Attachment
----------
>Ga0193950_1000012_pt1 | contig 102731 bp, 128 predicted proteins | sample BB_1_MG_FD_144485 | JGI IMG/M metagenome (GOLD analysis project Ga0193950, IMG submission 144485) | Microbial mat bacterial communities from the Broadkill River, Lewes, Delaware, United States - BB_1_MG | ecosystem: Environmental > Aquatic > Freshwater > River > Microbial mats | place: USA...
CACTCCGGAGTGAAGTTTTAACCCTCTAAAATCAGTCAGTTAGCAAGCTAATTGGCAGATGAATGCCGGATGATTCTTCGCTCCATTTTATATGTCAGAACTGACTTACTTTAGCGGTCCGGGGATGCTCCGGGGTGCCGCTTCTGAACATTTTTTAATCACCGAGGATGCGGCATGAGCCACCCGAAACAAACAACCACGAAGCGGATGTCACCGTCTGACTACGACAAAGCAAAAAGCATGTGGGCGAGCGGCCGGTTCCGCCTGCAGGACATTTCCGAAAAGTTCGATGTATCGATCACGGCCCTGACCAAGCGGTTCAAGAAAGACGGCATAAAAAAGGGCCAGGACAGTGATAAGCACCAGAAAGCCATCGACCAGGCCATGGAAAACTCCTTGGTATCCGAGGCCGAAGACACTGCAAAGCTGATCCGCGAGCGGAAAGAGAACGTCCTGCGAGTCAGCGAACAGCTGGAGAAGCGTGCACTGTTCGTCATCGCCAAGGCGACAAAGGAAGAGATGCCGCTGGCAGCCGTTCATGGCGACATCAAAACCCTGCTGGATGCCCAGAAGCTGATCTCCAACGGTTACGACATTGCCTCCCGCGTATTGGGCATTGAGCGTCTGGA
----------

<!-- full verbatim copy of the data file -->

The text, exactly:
>Ga0193950_1000012_pt1 | contig 102731 bp, 128 predicted proteins | sample BB_1_MG_FD_144485 | JGI IMG/M metagenome (GOLD analysis project Ga0193950, IMG submission 144485) | Microbial mat bacterial communities from the Broadkill River, Lewes, Delaware, United States - BB_1_MG | ecosystem: Environmental > Aquatic > Freshwater > River > Microbial mats | place: USA...
CACTCCGGAGTGAAGTTTTAACCCTCTAAAATCAGTCAGTTAGCAAGCTAATTGGCAGATGAATGCCGGATGATTCTTCGCTCCATTTTATATGTCAGAACTGACTTACTTTAGCGGTCCGGGGATGCTCCGGGGTGCCGCTTCTGAACATTTTTTAATCACCGAGGATGCGGCATGAGCCACCCGAAACAAACAACCACGAAGCGGATGTCACCGTCTGACTACGACAAAGCAAAAAGCATGTGGGCGAGCGGCCGGTTCCGCCTGCAGGACATTTCCGAAAAGTTCGATGTATCGATCACGGCCCTGACCAAGCGGTTCAAGAAAGACGGCATAAAAAAGGGCCAGGACAGTGATAAGCACCAGAAAGCCATCGACCAGGCCATGGAAAACTCCTTGGTATCCGAGGCCGAAGACACTGCAAAGCTGATCCGCGAGCGGAAAGAGAACGTCCTGCGAGTCAGCGAACAGCTGGAGAAGCGTGCACTGTTCGTCATCGCCAAGGCGACAAAGGAAGAGATGCCGCTGGCAGCCGTTCATGGCGACATCAAAACCCTGCTGGATGCCCAGAAGCTGATCTCCAACGGTTACGACATTGCCTCCCGCGTATTGGGCATTGAGCGTCTGGA